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I'm not allowed to use a struct with the in keyword, am I? For example:

struct Rect {
    float x,y,width,height;
};

layout(location = 7) in Rect TexSrc;

It's difficult to Google, but I get an error when I try to use my GLSL shader (INVALID_OPERATION). It appears I'm allowed to use float[4] however.

If I'm not allowed to use a struct, what do you suggest I do? Construct the struct out of a float[4], or suck it up, forgo the nice API, and use indices 0-3 everywhere?

(A vec4 would work here as well, I know, but z and w don't have quite the same meaning as "width" and "height", and this is only one example)

I suppose you can only specify a single type per location with glVertexAttribPointer, so I can see why a struct would be disallowed... I'm just trying to think of a way to keep my code clean and ledgible without compromising performance.

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1 Answer

up vote 2 down vote accepted

You cannot have vertex shader inputs of structs.

The correct way to do this is to just stick them in a vec4. If you use a float[4], this will require four attributes instead of just one. Arrays always take up one attribute per element. So if you do layout(location = 7) in float[4] TexSrc;, this will take up the attribute indices 7, 8, 9, and 10. That's an awful waste of attributes, and it could degrade performance.

Just use a vec4 like everyone else. People pack inputs in vec4s all the time; they use comments to explain any semantic oddities.

BTW, if you're getting an invalid operation, that probably means you didn't actually check to see if your shader compiled and linked properly. You should always do that.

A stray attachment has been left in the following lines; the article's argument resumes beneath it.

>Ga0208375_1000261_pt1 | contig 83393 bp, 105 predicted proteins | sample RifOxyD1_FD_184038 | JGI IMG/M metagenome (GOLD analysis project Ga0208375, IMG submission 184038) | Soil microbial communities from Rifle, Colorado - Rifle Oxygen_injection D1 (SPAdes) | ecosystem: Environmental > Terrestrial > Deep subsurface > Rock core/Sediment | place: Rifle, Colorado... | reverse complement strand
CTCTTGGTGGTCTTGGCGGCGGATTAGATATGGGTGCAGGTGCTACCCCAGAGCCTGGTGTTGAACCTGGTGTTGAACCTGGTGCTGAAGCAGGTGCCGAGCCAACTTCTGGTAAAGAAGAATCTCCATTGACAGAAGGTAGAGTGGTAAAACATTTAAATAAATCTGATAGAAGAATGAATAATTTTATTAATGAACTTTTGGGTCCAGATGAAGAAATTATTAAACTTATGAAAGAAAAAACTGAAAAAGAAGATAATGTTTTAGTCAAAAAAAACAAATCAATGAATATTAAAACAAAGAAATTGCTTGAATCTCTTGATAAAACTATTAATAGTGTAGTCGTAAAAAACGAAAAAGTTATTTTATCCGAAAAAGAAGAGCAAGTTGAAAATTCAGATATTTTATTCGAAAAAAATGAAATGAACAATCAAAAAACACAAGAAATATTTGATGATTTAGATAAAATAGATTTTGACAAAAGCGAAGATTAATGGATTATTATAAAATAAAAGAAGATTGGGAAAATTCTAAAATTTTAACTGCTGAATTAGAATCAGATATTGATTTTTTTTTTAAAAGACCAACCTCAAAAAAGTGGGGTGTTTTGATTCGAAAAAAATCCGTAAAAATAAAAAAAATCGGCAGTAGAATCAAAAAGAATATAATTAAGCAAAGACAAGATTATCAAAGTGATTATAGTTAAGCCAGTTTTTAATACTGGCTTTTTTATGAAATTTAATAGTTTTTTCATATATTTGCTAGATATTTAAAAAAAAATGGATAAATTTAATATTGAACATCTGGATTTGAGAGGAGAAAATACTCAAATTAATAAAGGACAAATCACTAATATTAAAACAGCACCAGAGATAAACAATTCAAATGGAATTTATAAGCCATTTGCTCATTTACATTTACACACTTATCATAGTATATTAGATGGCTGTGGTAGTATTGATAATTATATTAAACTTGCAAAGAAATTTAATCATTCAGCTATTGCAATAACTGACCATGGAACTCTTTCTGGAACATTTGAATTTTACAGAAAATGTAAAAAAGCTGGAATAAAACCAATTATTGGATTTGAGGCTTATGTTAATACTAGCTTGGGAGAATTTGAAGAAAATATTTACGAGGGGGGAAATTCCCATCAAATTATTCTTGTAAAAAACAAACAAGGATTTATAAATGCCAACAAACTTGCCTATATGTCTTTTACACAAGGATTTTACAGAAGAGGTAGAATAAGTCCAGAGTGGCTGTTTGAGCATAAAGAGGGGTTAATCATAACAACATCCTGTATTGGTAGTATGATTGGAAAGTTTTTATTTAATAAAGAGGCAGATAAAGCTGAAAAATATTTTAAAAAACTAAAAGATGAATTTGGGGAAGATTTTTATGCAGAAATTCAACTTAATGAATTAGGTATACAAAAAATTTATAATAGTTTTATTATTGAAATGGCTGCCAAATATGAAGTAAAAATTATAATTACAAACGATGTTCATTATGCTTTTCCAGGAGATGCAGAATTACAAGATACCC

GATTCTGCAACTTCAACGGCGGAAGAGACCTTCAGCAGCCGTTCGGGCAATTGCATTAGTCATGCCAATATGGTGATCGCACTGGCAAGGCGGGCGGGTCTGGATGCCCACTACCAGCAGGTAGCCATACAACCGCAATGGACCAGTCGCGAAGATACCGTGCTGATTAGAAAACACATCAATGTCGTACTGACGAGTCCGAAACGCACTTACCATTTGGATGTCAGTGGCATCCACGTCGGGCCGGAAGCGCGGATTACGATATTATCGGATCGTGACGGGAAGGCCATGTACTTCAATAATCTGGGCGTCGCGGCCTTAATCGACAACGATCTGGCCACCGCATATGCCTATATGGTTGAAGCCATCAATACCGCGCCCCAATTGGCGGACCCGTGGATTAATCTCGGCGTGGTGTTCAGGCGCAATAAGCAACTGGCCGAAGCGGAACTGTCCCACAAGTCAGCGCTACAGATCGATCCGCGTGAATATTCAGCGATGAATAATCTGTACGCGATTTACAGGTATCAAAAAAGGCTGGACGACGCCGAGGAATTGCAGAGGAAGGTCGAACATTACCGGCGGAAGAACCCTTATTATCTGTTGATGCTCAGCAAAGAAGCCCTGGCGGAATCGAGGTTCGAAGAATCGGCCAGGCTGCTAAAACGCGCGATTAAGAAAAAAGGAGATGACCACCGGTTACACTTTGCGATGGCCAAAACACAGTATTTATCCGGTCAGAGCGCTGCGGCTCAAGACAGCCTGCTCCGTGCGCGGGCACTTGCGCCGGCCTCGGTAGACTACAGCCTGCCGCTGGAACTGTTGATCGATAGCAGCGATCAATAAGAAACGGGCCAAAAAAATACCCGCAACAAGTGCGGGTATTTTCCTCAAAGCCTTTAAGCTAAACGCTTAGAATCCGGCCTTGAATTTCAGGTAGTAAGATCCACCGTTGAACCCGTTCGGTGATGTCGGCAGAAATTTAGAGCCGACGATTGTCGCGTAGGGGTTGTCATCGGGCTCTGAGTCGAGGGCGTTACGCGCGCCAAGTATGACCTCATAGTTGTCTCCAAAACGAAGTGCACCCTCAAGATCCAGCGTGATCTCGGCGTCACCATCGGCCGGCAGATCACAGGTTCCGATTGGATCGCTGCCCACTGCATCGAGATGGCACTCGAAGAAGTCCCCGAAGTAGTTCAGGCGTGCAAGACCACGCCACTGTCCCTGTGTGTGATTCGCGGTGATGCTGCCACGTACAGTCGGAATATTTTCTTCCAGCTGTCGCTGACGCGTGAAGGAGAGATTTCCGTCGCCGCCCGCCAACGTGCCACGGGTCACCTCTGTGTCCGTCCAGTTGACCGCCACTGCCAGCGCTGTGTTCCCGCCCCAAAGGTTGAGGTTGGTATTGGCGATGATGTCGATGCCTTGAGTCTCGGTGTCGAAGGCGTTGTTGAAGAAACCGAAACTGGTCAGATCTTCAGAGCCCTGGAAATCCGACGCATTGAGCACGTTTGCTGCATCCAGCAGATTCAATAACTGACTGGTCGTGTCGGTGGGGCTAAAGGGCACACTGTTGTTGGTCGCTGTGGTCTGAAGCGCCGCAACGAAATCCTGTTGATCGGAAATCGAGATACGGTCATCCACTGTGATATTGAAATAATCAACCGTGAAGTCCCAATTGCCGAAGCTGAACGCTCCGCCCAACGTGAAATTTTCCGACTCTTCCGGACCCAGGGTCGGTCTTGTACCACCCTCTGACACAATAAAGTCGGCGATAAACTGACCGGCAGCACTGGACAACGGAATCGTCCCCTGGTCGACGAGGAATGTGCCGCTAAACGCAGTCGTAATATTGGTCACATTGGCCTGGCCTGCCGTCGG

New stuff

OpenGL 4.4 or the ARB_enhanced_layouts extension, allow you to do something like this.

As previously stated, the main problem with layout(location = 7) in float[4] TexSrc; is that it takes up 4 input locations. So if you have 4 floats that aren't really a 4D vector, you still have to pack them into a vec4 for shipping into the shader:

layout(location = 7) in vec4 rect;

This makes it a lot harder to know what rect.z means in the shader, since it doesn't have any explicit meaning.

4.4/enhanced_layouts allow you to pack multiple variables in a single location, so long as their components don't overlap. So if each location is conceptually a vec4, we can split that into 2 vec2s:

layout(location = 7, component = 0) in vec2 rectPos;
layout(location = 7, component = 2) in vec2 rectSize;

Now we get some semantic information. rectPos is the position of the rectangle, while rectSize is its size. And it still only takes up one location.

The enhanced layouts feature allows this to work for any inputs and outputs, not just vertex shaders.

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OpenTK is supposed to throw exceptions if there's a GL error automatically. Never seems to happen on glLinkProgram, but it does happen elsewhere (such as on glUseProgram). I'll use a vec4 then. Just wanted to affirm I was on the right track, thanks! –  Mark Feb 14 '12 at 3:12
    
Throw exceptions on any GL error? You know how inefficient it is to flush the pipeline and check for error after every single command? –  Ben Voigt Feb 14 '12 at 3:33
    
@BenVoigt Probably (or hopefully) it is conditional code. –  Luca Feb 14 '12 at 17:29
    
@Mark: Failing to link is not the same as a GL error. You need to actually check for a failed compile/link. –  Nicol Bolas Feb 14 '12 at 17:38
    
@BenVoigt: They're within #if DEBUG blocks; they won't even be compiled into Release. –  Mark Feb 14 '12 at 17:57
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